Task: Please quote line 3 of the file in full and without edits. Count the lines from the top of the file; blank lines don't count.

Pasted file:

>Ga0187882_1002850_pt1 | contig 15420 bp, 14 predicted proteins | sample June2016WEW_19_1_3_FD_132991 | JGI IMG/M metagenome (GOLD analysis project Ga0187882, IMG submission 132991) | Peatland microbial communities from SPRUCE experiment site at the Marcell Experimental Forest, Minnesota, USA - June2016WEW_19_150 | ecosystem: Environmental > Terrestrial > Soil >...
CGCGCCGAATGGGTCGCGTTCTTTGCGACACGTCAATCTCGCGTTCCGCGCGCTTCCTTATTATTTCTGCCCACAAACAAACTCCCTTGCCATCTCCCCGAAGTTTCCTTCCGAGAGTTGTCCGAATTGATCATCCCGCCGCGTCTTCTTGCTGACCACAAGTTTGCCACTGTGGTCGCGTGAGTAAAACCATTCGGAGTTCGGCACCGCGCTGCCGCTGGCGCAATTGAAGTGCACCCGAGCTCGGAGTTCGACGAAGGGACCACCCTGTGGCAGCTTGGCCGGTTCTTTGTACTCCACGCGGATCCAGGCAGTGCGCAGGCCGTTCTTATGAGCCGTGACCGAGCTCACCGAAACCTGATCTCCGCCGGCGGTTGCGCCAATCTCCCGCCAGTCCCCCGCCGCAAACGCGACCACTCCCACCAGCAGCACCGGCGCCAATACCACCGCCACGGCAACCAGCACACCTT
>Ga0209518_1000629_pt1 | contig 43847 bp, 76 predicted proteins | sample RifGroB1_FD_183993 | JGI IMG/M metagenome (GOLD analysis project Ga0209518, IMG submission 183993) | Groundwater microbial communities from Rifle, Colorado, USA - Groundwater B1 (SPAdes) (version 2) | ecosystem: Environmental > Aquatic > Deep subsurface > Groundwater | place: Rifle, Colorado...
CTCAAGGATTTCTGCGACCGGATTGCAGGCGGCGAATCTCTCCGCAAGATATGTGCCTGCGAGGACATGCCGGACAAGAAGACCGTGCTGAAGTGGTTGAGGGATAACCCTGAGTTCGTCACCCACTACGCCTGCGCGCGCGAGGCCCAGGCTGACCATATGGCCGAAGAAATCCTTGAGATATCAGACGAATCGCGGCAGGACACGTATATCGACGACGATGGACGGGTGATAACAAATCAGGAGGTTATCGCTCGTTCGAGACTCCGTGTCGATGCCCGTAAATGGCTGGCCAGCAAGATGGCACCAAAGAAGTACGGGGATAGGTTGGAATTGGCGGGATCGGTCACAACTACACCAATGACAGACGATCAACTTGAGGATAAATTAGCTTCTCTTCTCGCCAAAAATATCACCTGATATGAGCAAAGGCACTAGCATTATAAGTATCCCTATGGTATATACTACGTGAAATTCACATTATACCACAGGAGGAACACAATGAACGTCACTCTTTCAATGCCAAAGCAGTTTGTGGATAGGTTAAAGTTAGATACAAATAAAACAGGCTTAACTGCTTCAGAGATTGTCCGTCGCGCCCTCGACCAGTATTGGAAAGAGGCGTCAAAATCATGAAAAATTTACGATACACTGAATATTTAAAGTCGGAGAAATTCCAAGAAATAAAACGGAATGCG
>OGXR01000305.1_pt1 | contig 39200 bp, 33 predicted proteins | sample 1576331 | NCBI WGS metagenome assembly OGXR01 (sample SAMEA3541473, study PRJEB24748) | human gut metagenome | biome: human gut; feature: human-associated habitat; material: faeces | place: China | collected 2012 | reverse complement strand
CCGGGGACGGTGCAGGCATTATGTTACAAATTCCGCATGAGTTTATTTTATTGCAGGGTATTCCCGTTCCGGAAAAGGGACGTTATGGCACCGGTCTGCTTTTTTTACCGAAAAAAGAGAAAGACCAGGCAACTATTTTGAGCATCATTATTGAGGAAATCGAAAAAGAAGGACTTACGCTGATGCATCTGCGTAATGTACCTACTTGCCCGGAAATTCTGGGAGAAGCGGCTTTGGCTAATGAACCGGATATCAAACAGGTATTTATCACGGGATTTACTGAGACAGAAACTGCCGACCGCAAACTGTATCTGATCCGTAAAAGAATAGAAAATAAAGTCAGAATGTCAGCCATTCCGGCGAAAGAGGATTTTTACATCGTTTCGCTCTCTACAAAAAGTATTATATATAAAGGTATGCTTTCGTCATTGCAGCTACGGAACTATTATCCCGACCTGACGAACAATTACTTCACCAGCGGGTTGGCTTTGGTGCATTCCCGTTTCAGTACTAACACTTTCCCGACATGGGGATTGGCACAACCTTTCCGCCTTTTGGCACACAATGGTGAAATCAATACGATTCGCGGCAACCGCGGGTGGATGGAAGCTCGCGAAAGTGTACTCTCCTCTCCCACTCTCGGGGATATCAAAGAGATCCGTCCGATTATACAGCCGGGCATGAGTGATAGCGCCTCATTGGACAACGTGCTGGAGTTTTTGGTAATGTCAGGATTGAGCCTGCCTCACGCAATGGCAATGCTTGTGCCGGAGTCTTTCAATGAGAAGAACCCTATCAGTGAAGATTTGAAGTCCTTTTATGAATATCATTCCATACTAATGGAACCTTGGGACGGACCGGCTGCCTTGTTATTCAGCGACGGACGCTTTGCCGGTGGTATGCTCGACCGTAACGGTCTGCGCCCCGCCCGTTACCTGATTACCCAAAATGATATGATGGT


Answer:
>Ga0209518_1000629_pt1 | contig 43847 bp, 76 predicted proteins | sample RifGroB1_FD_183993 | JGI IMG/M metagenome (GOLD analysis project Ga0209518, IMG submission 183993) | Groundwater microbial communities from Rifle, Colorado, USA - Groundwater B1 (SPAdes) (version 2) | ecosystem: Environmental > Aquatic > Deep subsurface > Groundwater | place: Rifle, Colorado...